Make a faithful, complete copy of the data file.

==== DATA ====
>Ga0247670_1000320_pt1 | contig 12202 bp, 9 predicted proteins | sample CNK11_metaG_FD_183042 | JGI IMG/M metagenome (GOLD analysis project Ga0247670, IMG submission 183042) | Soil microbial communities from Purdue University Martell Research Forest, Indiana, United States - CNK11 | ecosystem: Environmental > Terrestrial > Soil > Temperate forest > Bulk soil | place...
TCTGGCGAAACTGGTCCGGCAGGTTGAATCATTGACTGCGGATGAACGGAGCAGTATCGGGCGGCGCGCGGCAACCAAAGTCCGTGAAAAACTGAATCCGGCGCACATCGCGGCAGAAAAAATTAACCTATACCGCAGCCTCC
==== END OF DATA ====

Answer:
>Ga0247670_1000320_pt1 | contig 12202 bp, 9 predicted proteins | sample CNK11_metaG_FD_183042 | JGI IMG/M metagenome (GOLD analysis project Ga0247670, IMG submission 183042) | Soil microbial communities from Purdue University Martell Research Forest, Indiana, United States - CNK11 | ecosystem: Environmental > Terrestrial > Soil > Temperate forest > Bulk soil | place...
TCTGGCGAAACTGGTCCGGCAGGTTGAATCATTGACTGCGGATGAACGGAGCAGTATCGGGCGGCGCGCGGCAACCAAAGTCCGTGAAAAACTGAATCCGGCGCACATCGCGGCAGAAAAAATTAACCTATACCGCAGCCTCC